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    Adams sends news that "the Sovereignty of the United States of America has been Acknowledged" by the Dutch

    John Adams Autograph Letter Signed "J. Adams." Two pages, 7.25" x 8.5" (sight), Amsterdam; April 30, 1782. A letter from Adams, then serving as minister to the Netherlands, to John Bondfield, an American commercial agent in Bordeaux, France. The letter reads:

    Yours of 13 is duely recd: I congratulate you, on Gillons Success and hope that his Prizes, and those he may make hereafter will defray the enormous Expence of that outfit. All his Patience Activity and Perseverance, were necessary, to carry that affair through: and the Cost was immense.

    I am not able to answer your Question, concerning the fate of a Vessell of yours, which should be carried into England by a Privateer: because I am not able to comprehend nor to penetrate the System of the New Ministry. Perhaps it may, devellope itself, soon.

    It is with Pleasure I am able to inform you, that, the Sovereignty of the United States of America has been Acknowledged, in the most Solemn, unanimous and glorious manner, by the Bodies of Artisans, Merchants, Professions Citizens, and Colledges, by the Cities Provinces, States General, Prince and Princess of orange. A more manly and decided Honour has never yet been done to our Country.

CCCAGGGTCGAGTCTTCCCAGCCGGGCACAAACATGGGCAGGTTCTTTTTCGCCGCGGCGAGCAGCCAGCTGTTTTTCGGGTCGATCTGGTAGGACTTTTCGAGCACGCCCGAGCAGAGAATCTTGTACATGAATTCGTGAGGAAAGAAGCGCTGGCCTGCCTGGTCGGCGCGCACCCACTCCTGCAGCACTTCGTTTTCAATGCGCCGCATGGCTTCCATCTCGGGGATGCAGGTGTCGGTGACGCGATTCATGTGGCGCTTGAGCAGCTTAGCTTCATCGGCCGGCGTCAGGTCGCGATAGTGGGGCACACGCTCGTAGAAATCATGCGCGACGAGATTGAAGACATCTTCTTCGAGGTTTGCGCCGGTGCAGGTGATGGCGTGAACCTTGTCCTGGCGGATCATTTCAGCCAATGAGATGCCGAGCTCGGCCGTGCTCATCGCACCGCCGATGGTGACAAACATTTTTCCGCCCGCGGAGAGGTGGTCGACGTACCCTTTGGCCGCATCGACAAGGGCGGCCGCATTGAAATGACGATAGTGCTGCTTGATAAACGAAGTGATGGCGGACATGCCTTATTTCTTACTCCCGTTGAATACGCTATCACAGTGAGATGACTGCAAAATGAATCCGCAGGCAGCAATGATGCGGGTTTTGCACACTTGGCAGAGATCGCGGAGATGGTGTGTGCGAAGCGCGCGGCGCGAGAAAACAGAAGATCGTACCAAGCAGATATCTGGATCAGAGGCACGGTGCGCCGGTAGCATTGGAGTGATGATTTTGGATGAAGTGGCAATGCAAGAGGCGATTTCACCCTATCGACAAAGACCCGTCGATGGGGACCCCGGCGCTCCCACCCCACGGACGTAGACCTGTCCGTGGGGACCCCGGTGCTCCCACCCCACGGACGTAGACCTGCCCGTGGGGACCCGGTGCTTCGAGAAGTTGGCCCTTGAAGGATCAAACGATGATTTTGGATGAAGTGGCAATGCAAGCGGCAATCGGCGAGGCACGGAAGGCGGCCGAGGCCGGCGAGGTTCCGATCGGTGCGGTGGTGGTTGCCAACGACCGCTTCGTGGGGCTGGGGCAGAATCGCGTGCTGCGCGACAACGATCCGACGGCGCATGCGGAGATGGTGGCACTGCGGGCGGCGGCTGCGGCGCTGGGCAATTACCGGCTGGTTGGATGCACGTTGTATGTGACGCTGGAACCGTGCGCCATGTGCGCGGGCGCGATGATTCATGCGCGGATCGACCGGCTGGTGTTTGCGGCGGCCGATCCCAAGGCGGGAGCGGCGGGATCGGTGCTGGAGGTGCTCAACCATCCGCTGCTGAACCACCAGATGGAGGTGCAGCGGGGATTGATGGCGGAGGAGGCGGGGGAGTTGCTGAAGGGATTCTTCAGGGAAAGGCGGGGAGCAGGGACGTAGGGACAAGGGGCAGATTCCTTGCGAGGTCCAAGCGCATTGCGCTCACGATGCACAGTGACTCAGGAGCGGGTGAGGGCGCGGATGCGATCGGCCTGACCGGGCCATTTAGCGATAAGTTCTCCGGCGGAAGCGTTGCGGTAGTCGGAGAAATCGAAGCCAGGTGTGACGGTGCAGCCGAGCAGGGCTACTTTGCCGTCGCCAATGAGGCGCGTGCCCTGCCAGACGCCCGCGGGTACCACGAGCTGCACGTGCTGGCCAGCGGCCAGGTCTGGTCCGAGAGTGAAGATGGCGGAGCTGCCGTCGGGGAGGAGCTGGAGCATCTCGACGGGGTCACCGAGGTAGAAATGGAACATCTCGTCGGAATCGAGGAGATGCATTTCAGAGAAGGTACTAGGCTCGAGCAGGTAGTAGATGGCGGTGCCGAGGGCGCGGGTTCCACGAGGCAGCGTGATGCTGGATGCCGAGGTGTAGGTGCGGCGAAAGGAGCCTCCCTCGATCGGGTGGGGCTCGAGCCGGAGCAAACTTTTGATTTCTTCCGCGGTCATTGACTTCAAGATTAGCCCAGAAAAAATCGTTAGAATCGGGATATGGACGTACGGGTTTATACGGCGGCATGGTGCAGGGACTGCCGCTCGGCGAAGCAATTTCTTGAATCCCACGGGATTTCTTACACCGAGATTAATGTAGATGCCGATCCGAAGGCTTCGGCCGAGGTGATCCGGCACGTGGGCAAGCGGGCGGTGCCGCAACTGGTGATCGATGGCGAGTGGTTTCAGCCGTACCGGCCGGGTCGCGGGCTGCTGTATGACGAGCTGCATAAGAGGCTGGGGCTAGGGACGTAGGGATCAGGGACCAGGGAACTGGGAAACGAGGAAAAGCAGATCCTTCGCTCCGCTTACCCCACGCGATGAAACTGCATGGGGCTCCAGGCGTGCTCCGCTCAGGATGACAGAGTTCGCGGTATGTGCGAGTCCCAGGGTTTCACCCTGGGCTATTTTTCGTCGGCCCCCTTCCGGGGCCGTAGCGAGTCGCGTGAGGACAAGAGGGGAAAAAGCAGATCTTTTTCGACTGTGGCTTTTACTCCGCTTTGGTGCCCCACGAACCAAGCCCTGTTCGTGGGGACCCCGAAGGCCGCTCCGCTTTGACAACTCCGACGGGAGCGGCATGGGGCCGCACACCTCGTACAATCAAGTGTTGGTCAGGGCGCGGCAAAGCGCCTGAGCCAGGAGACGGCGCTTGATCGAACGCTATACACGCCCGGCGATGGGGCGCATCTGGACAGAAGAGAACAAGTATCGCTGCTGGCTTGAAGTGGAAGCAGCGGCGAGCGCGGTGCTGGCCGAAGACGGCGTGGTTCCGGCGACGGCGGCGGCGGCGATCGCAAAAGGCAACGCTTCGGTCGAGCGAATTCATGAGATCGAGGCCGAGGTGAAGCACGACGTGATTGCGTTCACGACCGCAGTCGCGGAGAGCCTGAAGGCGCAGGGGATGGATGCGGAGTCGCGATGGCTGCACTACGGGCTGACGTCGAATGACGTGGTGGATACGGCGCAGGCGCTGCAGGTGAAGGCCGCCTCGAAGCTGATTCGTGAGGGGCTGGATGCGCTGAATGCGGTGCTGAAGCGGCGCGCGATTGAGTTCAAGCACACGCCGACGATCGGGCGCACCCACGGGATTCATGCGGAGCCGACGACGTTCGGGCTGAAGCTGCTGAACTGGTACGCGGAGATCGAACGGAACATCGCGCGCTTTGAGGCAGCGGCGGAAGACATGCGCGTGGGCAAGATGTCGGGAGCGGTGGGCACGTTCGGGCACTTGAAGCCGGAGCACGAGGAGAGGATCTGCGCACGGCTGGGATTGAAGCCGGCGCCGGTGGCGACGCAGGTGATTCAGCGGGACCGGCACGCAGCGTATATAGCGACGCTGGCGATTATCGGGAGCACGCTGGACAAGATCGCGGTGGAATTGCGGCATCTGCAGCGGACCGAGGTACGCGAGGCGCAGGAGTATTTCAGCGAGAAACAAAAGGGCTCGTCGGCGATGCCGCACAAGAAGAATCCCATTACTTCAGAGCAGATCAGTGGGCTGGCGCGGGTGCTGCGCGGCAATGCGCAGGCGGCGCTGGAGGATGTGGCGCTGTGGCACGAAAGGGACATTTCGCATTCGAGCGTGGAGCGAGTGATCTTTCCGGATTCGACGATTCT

I need not entertain you with a detail, of the Difficulties, Discouragements, and Mortifications, through which We have had the good Fortune to arrive at this honourable Result. I should be Sorry to tell them to the present Age, and think it almost a Pity they should be known to Posterity.

    Whatever the World may Say, this nation has great Qualities. They lie deep it is true: but when an occasion presents which calls them forth, they show themselves with great Eclat.

    With much Esteem, I have the Honour to be Sir your most obedient humble sert

    J. Adams

    Adams is responding to an April 13, 1782 letter from Bondfield in Bordeaux, in which the latter informed Adams of what he learned of American General Nathanael Greene's movements against British troops in Charleston, South Carolina, and the capture of several British ships by Commodore Alexander Gillon of the South Carolina Navy. Bondfield also asked Adams about the possibility of reclaiming one of his ships from the British ministry if carried to England by a privateer or commissioned vessel. In his letter, Adams does not refer to the military news from South Carolina but he does congratulate Bondfield on Gillon's success and hopes that his captures or prizes will alleviate the financial affairs of the colony. Adams regrets that he cannot answer Bondfield's questions concerning England's response if one of Bondfield's ships should be captured by a privateer and taken to the British port. The last three paragraphs of Adams' letter refer to the Dutch Republic's recognition of the sovereignty of the United States and the personal difficulties he went through to achieve that objective.